Tidbit: Navy has 51 wins over the last six seasons, the fourth most of any non-B.C.S.-conference program.

Can you name the three programs that have more victories since 2003? The first to answer the question correctly earns the opportunity to write a 100-word preview of his or her favorite team to be included in the Countdown’s larger preview.

The preview, of course, must be written in a foreign language.Former players in the N.F.L.: 5 â€Â" WR Tyree Barnes (New England Patriots), FB Kyle Eckel (Philadelphia Eagles), FB Eric Kettani (New England Patriots), OG Mike Wahle (Seattle Seahawks), RB Shun White (New England Patriots).

Top five N.F.L.

players from Navy: Navy is entitled to a pass here, just like we gave to Army for its lack of alumni in the N.F.L.

And yes, by and large, the Mids have not put a plethora of ex-players into the pro ranks.

But one, of course, was Roger Staubach, one of the great quarterbacks in N.F.L.


So, in addition to graduating a United States president (Jimmy Carter), a man who walked on the moon (Alan Shepard), an Arctic explorer (Richard Byrd) and countless others who have made their mark on American life, Navy has given us a Super Bowl-winning quarterback.


QB Roger Staubach (Dallas; 1969-79) 2.

OG Mike Wahle (Green Bay, Carolina, Seattle; 1998-present) 3.

OT Max Lane (New England; 1994-2000) 4.

WR Phil McConkey (Giants, Green Bay, San Diego, Phoenix; 1984-89) 5.

RB Napoleon McCallum (Los Angeles; 1986-94)TeamConference: Independent.Head coach: Ken Niumatalolo (Hawaii ‘89), 8-5 after one season at Navy.

Niumatalolo is the first Polynesian head coach in F.B.S.

history and the first Samoan head coach on any collegiate level.

Reaching eight wins, matching the team’s 2007 total, has to make the 2008 season a successful one for the Midshipmen.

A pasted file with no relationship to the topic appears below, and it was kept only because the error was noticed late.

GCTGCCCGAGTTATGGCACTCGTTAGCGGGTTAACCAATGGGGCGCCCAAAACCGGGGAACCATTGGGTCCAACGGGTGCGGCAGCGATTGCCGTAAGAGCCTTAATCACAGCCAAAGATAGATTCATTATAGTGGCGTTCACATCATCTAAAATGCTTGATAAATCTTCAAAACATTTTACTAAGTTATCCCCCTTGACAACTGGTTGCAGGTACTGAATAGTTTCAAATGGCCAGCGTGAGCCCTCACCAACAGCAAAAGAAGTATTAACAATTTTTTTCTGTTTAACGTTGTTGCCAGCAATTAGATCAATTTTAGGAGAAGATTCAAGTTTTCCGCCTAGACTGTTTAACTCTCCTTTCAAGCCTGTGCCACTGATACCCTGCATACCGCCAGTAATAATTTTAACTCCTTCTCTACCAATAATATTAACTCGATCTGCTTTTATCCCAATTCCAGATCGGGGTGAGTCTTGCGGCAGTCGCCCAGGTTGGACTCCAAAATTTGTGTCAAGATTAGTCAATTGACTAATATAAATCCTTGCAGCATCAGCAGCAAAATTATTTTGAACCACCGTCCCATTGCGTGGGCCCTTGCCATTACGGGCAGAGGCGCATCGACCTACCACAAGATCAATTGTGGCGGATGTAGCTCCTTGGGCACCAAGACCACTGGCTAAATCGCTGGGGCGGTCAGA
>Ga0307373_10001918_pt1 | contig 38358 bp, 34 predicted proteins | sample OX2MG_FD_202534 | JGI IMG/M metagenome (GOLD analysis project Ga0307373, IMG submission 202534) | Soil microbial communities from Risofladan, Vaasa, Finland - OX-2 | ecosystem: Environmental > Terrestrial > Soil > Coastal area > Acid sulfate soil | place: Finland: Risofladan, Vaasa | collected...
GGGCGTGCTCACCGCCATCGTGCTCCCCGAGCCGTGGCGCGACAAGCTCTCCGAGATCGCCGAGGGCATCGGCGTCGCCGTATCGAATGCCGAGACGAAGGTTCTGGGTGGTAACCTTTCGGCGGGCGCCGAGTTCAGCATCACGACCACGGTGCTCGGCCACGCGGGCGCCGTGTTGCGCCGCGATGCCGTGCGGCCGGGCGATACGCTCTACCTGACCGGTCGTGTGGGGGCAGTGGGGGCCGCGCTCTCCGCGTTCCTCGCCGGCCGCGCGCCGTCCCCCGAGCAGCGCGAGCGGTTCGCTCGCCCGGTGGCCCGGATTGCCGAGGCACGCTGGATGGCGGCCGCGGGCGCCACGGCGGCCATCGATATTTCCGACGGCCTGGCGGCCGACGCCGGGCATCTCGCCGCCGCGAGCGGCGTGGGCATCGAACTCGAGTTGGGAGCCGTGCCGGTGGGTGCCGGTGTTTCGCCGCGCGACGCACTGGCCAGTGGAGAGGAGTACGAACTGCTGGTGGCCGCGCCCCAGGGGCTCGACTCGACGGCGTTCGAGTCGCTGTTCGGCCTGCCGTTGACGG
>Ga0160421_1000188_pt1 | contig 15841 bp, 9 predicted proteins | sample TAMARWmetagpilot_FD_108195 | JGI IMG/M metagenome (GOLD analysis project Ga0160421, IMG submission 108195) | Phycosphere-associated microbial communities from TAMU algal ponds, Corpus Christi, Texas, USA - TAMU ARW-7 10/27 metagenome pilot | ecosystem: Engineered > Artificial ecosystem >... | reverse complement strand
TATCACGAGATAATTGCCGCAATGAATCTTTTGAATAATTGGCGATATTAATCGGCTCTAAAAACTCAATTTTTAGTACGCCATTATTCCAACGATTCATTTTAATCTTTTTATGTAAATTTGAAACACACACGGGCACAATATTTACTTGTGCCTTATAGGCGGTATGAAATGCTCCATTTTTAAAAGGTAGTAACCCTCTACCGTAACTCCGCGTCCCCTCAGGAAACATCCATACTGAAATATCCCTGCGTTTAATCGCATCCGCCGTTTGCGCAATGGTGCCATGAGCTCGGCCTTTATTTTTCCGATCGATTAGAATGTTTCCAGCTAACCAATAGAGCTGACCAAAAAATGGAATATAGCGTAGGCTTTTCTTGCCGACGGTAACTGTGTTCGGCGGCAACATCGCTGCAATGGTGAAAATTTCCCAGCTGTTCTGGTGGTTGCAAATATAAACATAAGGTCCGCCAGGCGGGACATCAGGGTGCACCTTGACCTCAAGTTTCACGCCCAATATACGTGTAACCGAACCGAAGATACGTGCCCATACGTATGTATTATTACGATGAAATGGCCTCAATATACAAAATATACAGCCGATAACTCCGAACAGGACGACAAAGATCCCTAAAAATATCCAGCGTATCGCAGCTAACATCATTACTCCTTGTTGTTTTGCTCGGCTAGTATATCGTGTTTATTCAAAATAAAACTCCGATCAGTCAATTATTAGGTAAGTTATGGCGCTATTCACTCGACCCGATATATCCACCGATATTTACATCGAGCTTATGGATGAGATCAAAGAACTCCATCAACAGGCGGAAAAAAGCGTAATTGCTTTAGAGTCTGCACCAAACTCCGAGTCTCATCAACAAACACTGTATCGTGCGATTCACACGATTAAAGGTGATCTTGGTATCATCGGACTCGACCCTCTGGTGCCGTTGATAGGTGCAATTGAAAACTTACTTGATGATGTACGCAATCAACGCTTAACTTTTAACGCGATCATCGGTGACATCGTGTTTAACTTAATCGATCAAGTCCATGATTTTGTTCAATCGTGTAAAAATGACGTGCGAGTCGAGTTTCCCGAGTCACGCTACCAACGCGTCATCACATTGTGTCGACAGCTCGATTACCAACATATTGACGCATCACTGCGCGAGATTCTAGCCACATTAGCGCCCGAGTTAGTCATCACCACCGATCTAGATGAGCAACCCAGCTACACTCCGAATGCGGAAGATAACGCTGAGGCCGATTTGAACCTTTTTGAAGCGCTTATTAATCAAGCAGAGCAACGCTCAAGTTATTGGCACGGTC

The team did take a step back offensively, but the defense made great strides in scoring, keeping the team competitive in most games.

Niumatalolo joined George Welsh as the only first-year Navy coaches to win the Commander-in-Chief’s Trophy (something, admittedly, I didn’t think the Midshipmen would do last fall).

All told, a very successful season for the rookie coach, though â€Â" at least for me â€Â" he’ll need to bring the Mids back into bowl play in 2009 before putting his predecessor in his rearview mirror.

Niumatalolo has served two stints at Navy: the first from 1995-98, under the current Louisiana-Monroe coach, Charlie Weatherbie, and from 2002 to 2007 under Paul Johnson.

Niumatalolo has several ties to his predecessor: in addition to serving as his assistant head coach and offensive line coach, Niumatalolo took over as offensive coordinator when Johnson left for Georgia Southern in 1996 and was the starting quarterback at Hawaii when Johnson was coordinating the Warrior attack in the late 1980s.

His first stretch with the Mids, though marginally less successful (24-21), gave Niumatalolo valuable play-calling experience, which helped in his transition last fall.

In addition to his time at Navy, Niumatalolo has coached at his alma mater (1992-94) and U.N.L.V.


Returning starters: 11 (4 offense, 7 defense).Key losses: The offense was hit by losses at both the skill positions and along the line to the tune of seven lost starters.

To be honest, I’m only concerned about two of the departed former Mids: fullback Eric Kettani and slotback Shun White.

Both players topped 2,000 career rushing yards, making them the first teammates in school history to reach that mark.

Over all, Kettani finished ninth in team history in rushing (2,091 yards), White sixth (2,311).

As seniors, the pair finished one-two on the team in yardage: White led the team with a career-high 1,092 yards (on a team-record 8.3 yards per carry) and added 8 scores, while Kettani finished with 982 yards.